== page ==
Zombie has a great summary of the photographic frauds appearing in Reuters and other mainstream news outlets during the latest war between Israel and Hezbollah. Patterico covers the fraud coverage in the mainstream media.
Reuters reacted with admirable integrity to the first case of fraud, but it seemed that when they started to see more and more accusations of journalistic malpractice on their pages, they circled the wagons and began issuing blanket denials. That's the advantage of owning the big megaphone: if you don't admit something, then most of the world will never even hear about it.
One thing that has helped Reuters to justify ignoring all the subsequent charges is that there have been some false alarms --alleged fraud that turns out not to be well substantiated (see here and here). The false allegations help to conceal the true allegations because people will reason that if some of the allegations are false, then all of them might be, but that is because they do not understand what is really happening on the blogs. Those false allegations are not analogous to false news reports from traditional publishers, rather they are analogous to dead-end research papers in academic journals. A given author's blog serves to publish everything that the author wants to publish; they aren't, as a rule, specialized in function as traditional print media are. There aren't many pure research blogs vs. pure news blogs, for example. A given blog will post something that counts as news one hour, and the next hour post some first-impression analysis of a photograph. This analysis post is not meant to be the final word, but rather is an invitation to criticism and correction from other bloggers just like a research paper would be. Usually, a lot of the criticism appears in the comments of the post itself and the original author will often extend, modify, or retract his thesis as a result of this criticism, but even if he doesn't, you can read the comments yourself.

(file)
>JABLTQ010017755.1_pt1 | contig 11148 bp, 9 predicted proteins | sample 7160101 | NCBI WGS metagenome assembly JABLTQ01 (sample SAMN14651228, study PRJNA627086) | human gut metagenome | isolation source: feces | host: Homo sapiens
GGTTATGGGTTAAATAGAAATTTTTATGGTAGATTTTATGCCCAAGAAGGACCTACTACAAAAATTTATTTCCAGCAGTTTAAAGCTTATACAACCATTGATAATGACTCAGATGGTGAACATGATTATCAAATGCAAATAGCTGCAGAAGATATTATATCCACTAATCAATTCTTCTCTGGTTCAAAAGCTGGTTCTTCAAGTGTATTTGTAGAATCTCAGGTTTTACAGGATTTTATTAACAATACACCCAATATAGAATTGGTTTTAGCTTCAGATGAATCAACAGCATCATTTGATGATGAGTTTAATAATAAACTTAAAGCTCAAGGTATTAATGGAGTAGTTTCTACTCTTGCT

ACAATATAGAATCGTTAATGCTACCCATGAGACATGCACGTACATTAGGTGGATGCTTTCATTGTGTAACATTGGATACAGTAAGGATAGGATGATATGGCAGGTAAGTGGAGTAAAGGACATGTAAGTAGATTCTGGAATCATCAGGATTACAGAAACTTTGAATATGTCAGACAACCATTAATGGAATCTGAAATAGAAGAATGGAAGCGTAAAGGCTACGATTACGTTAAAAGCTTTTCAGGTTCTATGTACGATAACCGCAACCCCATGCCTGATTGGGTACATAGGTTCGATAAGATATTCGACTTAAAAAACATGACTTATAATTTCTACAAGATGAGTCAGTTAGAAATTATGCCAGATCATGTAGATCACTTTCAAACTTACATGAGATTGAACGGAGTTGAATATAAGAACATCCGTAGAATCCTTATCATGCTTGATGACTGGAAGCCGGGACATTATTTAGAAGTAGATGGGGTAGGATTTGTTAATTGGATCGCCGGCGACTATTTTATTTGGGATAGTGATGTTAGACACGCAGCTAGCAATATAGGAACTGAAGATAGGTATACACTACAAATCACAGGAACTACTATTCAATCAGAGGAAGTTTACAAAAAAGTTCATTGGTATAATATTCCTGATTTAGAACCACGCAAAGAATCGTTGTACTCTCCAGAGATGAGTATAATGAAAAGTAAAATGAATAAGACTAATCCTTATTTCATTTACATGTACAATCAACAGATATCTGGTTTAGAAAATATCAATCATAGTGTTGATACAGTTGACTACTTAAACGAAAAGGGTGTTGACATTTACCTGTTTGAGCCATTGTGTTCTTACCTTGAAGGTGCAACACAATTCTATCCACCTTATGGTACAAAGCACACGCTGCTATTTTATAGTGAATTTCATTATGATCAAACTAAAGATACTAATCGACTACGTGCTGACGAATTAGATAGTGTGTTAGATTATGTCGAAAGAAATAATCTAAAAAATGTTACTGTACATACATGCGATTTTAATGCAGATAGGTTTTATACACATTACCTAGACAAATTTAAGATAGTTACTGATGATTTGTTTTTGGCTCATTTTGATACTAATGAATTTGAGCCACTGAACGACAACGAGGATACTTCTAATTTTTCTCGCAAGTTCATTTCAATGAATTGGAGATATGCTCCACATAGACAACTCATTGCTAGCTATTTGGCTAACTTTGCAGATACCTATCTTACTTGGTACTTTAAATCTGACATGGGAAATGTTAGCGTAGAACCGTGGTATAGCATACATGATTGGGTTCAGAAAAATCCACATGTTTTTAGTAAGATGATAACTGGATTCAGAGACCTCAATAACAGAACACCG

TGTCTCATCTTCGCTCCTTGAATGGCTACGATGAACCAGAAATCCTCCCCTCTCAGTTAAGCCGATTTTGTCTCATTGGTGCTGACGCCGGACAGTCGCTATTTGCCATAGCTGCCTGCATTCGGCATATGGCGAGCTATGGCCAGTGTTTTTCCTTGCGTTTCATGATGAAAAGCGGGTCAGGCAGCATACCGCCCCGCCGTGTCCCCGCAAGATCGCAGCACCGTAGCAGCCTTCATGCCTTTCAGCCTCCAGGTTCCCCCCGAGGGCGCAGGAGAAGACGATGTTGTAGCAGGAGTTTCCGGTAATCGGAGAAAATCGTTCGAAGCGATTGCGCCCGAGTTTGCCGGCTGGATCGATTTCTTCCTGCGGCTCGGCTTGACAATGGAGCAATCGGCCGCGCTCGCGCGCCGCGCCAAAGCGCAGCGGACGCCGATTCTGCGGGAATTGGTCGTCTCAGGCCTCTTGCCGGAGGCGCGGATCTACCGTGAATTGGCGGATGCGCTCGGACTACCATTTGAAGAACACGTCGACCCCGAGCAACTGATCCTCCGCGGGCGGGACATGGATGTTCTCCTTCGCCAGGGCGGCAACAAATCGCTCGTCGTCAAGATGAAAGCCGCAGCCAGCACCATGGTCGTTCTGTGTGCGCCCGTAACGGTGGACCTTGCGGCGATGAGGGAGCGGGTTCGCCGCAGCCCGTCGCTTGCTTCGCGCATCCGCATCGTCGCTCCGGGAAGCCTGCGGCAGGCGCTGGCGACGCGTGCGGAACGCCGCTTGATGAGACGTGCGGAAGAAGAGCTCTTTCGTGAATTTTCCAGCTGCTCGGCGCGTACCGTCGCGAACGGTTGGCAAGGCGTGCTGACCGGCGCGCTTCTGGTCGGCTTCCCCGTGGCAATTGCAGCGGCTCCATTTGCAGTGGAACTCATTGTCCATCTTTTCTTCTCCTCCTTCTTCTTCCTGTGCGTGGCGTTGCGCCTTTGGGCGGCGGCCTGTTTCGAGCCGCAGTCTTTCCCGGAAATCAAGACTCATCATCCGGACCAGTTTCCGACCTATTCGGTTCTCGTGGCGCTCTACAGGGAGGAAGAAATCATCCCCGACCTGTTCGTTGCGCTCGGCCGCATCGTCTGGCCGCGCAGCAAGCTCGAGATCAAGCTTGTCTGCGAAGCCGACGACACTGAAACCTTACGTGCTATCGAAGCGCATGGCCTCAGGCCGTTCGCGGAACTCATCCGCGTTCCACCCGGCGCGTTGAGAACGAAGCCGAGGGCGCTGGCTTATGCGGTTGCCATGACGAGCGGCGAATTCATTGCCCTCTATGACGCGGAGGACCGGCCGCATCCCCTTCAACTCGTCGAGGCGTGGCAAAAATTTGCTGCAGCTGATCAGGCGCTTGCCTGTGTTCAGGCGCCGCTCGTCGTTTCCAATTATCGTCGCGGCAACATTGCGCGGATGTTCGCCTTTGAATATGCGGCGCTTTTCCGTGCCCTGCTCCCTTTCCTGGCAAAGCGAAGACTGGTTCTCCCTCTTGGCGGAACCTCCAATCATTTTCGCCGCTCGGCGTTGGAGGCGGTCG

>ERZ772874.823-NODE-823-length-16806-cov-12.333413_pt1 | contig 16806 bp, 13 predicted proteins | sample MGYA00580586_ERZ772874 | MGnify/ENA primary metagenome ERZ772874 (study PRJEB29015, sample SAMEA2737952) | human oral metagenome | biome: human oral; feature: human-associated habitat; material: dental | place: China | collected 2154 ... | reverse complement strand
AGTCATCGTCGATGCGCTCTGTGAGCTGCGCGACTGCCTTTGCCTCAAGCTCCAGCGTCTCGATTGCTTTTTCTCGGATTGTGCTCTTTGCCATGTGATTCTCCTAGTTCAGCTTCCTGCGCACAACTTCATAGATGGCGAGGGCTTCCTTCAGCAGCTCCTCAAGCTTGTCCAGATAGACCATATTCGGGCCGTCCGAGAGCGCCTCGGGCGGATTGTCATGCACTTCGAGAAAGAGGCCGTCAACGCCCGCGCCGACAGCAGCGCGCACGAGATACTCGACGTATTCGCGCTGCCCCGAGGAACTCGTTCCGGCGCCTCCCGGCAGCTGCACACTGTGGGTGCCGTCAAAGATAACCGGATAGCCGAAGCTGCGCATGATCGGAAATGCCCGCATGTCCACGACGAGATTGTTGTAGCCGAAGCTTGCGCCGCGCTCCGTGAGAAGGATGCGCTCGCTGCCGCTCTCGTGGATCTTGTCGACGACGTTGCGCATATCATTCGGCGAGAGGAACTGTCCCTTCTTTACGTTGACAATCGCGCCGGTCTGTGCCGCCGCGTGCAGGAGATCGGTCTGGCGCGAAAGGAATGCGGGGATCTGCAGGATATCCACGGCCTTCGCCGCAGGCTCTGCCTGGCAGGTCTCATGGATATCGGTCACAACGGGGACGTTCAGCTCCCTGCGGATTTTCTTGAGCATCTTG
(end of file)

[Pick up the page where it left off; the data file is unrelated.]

This process is not a failure of the blogosphere --it is an achievement; this is open-source journalism, the army of Davids at work in a process very much like science or other forms of academic research, vastly accelerated through the magic of the internet. In just a few days, this process postulated many examples of journalistic photo fraud, examined the claims, threw out the weak ones, and confirmed the many good ones. That process would have taken months or years by traditional methods of research.
So how do you know the difference between a research blog post and a news blog post? Typically, there is no way to tell except from the content, and that takes some experience to recognize. Maybe blogs should implement a tradition to help the reader differentiate between research, news, and other categories. I sometimes put the word "speculation alert" in my post headers. "Speculation" isn't research, it means that I'm just guessing about something on weak evidence, something that can't be proven one way or the other; it just seems to fit the facts (I occasionally use the even weaker conspiracy-theory alert). The tag "research alert" could be used similarly to indicated something that one is actively working on, something that is worth discussing and developing. It would clue in the reader that the blogger is not intending to make a definitive statement.
More generally, bloggers should always be aware that some of their readers don't know how blogs work, and should write with that in mind.